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O'Reilly Modern Defense in Depth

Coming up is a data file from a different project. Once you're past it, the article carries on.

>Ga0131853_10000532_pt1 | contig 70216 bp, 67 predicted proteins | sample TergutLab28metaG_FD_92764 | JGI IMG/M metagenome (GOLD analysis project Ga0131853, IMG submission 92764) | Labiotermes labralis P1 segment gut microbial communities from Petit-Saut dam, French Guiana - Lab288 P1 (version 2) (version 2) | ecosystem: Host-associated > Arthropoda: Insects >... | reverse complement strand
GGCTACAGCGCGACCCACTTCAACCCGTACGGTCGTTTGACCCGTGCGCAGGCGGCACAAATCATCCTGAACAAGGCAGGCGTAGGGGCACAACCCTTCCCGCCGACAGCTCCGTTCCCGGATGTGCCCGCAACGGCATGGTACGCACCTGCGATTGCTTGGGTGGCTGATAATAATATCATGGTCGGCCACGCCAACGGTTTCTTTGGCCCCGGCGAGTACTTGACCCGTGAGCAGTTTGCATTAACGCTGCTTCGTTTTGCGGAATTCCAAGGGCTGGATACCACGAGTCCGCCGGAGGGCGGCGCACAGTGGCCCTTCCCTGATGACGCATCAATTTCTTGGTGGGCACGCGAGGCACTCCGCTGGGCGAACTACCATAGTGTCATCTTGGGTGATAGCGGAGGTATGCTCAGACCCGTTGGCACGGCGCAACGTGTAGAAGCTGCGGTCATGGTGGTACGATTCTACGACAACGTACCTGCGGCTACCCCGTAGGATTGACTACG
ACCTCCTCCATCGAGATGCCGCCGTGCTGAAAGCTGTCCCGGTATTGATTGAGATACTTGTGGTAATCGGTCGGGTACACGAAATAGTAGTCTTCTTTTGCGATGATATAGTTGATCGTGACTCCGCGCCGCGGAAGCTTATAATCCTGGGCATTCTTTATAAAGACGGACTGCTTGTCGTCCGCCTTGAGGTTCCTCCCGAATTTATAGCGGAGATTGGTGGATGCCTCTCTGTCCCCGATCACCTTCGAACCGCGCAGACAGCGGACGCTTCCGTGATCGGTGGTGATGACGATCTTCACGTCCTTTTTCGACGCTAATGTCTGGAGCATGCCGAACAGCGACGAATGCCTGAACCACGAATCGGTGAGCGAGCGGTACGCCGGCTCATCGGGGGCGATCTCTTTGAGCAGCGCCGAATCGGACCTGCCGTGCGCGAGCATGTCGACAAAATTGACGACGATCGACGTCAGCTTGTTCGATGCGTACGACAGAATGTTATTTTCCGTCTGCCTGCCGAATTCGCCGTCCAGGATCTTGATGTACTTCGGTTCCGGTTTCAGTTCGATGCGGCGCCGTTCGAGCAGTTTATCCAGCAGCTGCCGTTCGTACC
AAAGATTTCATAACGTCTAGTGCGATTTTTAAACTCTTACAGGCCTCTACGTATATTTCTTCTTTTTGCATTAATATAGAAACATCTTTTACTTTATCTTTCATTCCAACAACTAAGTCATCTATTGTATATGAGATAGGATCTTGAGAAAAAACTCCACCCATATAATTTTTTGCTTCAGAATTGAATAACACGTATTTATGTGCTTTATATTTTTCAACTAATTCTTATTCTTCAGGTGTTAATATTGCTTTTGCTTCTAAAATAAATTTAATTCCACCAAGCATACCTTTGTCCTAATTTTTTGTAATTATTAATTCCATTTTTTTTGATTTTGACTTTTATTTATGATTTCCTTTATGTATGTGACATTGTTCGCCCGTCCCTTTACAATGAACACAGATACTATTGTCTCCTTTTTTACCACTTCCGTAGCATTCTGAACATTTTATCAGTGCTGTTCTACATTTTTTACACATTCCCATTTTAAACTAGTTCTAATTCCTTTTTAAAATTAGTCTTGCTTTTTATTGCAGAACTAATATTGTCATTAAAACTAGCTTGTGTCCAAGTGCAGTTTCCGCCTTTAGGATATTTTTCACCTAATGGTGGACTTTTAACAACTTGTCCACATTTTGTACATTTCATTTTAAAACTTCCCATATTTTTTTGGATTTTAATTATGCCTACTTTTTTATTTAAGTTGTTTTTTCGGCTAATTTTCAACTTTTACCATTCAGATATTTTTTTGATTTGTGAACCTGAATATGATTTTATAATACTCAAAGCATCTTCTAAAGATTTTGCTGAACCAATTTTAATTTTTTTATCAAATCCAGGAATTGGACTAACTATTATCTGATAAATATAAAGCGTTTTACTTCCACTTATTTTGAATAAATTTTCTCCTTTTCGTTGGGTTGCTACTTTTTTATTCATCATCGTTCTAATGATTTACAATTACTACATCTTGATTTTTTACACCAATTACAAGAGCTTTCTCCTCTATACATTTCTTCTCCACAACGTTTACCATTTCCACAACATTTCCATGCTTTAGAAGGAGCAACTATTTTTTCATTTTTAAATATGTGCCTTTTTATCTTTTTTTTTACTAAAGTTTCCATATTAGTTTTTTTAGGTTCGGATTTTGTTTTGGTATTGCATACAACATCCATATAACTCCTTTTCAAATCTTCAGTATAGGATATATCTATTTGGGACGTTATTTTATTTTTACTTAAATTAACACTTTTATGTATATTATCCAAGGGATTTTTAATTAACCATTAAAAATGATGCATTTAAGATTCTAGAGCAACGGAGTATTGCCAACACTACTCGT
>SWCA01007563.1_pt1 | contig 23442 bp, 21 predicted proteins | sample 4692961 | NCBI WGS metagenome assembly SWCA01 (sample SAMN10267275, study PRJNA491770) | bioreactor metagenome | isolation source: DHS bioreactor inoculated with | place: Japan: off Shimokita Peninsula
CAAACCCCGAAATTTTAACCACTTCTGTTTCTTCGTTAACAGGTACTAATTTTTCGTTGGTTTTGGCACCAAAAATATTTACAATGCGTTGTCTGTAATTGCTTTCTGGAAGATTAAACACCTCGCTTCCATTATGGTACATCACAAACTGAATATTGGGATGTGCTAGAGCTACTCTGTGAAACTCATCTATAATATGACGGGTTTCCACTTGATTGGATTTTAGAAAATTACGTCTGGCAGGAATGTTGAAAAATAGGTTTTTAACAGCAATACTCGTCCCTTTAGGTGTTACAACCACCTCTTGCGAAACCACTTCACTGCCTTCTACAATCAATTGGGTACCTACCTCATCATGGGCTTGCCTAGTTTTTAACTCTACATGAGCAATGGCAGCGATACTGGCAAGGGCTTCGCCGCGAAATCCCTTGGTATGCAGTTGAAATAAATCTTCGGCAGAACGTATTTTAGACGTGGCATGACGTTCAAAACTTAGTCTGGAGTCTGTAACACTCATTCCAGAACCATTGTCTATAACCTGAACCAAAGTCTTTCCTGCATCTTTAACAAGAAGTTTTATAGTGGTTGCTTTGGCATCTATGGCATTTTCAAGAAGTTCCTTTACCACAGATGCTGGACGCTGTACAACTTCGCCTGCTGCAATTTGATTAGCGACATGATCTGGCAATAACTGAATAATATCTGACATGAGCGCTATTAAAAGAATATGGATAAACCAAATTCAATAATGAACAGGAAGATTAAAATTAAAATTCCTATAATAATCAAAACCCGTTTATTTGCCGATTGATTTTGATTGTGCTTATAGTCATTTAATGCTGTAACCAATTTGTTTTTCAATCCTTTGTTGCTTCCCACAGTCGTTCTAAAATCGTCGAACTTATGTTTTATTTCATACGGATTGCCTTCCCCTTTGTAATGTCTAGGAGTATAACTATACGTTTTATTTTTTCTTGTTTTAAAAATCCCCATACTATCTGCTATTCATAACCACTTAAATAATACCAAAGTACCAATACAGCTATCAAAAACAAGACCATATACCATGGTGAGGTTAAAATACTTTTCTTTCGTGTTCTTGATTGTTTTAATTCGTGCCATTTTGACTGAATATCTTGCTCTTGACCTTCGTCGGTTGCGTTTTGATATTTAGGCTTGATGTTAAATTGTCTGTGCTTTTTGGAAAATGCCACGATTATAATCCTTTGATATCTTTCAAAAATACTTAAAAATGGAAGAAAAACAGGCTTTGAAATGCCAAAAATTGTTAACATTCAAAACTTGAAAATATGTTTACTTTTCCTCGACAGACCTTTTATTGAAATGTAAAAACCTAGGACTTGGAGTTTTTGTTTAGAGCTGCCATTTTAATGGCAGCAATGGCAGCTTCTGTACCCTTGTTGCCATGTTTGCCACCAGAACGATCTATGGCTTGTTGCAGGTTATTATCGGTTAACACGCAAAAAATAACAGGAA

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exploits of system and application vulnerabilities that often find their way past the border firewalls. However, unknown exploits that can infect users' computers often pass right through intrusion pre‐ vention systems quite easily. When potentially suspect traffic makes it past next generation fire‐ walls and advanced intrusion prevention systems, the traffic next finds its way to a sandbox technology deployed downstream, usually at the periphery of the internal network. Because most sandbox technologies are deployed out-of-band, they capture copies of net‐ work traffic destined to a user computer, ingest the traffic, and try to make some sense out of what the traffic entails. How Sandboxes Work When an internal user mistakenly clicks on a link or downloads executable code from the internet, sandbox technology captures a copy of the downloaded code and executes it in the same fashion as the user's computer would. The whole idea here is to execute the code within a sandbox container to observe the code's intention without allowing it to spread an infection elsewhere. Because the code has already found its way to the user's computer, this after-the- fact execution of the code serves to alert security personnel that an infection might have already taken place. The next line of defense most organizations deploy is endpoint mal‐ ware detection and protection software (antimalware) on the users' computers themselves. Understanding that there are millions of dis‐ crete variants of malware found on the internet today, these software-based solutions are limited in their ability to defend against every known malware strain, due to computer processing limitations and malware-signature storage. Surrounding all the security technologies deployed, organizations often deploy peripheral solutions to address data loss prevention, network access control, identity and access management, automated patching, and a long list of other independent technologies designed to detect and/or block internal and external malicious activity. Most would agree that there is an abundance of technologies and solutions that make up the various lines of defense deployed in most enterprises, just to protect internal users from attackers on the inter‐ 4 | Chapter 1: What's Not Working, and Why?

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